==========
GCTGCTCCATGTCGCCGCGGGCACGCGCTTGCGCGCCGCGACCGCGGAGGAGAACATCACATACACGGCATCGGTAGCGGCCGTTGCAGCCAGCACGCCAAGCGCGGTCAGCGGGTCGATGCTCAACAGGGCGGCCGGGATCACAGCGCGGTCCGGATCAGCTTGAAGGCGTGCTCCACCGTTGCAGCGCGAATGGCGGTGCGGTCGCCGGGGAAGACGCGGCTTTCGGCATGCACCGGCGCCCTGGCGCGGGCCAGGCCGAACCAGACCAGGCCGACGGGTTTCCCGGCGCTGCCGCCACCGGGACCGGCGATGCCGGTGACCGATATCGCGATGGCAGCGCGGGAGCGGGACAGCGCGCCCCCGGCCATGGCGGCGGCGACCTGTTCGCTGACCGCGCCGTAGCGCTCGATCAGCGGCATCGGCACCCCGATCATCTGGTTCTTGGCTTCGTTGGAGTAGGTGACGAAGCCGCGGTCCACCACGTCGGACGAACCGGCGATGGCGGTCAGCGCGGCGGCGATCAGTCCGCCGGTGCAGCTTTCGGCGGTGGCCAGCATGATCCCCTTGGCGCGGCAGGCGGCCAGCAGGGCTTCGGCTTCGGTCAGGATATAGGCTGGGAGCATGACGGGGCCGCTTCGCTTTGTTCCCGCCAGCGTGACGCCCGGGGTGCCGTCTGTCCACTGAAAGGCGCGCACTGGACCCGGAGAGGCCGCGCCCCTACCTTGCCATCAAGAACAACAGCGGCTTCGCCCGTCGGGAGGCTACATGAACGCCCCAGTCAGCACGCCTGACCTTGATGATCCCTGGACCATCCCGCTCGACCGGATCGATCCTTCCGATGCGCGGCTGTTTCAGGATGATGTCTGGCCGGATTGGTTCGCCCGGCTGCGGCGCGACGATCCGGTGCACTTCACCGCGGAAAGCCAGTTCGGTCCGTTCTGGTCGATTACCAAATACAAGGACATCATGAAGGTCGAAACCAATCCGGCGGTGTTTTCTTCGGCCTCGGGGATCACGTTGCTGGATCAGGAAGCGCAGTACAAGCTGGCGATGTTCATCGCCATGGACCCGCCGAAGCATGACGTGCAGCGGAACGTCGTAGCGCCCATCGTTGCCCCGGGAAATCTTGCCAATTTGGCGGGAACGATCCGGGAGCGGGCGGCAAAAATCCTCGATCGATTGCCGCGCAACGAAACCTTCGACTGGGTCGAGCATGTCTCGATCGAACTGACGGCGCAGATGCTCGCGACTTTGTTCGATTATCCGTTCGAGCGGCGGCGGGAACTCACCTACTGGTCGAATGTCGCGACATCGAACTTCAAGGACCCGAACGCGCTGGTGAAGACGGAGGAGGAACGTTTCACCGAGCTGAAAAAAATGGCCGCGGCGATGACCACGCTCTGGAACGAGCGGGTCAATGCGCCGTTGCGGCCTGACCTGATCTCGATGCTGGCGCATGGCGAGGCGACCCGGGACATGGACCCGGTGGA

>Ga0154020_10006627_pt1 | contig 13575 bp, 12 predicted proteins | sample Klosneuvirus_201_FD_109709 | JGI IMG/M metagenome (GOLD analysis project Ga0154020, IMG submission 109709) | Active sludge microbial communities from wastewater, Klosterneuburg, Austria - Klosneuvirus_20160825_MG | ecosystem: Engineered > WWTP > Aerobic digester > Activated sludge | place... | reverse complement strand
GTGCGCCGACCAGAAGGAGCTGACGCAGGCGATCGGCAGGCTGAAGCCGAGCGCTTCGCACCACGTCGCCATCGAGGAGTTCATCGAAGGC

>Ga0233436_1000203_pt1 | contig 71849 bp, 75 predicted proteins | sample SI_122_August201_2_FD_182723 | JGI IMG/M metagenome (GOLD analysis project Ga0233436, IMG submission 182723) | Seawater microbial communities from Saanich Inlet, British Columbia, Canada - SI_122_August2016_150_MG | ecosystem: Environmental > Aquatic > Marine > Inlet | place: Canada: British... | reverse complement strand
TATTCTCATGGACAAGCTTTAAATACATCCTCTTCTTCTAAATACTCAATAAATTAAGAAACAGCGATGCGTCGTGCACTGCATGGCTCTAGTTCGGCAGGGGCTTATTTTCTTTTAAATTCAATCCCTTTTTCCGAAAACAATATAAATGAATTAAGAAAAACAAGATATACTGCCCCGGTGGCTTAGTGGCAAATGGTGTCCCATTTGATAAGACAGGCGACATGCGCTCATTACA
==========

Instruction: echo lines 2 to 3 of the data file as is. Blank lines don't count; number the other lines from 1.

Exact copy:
>Ga0154020_10006627_pt1 | contig 13575 bp, 12 predicted proteins | sample Klosneuvirus_201_FD_109709 | JGI IMG/M metagenome (GOLD analysis project Ga0154020, IMG submission 109709) | Active sludge microbial communities from wastewater, Klosterneuburg, Austria - Klosneuvirus_20160825_MG | ecosystem: Engineered > WWTP > Aerobic digester > Activated sludge | place... | reverse complement strand
GTGCGCCGACCAGAAGGAGCTGACGCAGGCGATCGGCAGGCTGAAGCCGAGCGCTTCGCACCACGTCGCCATCGAGGAGTTCATCGAAGGC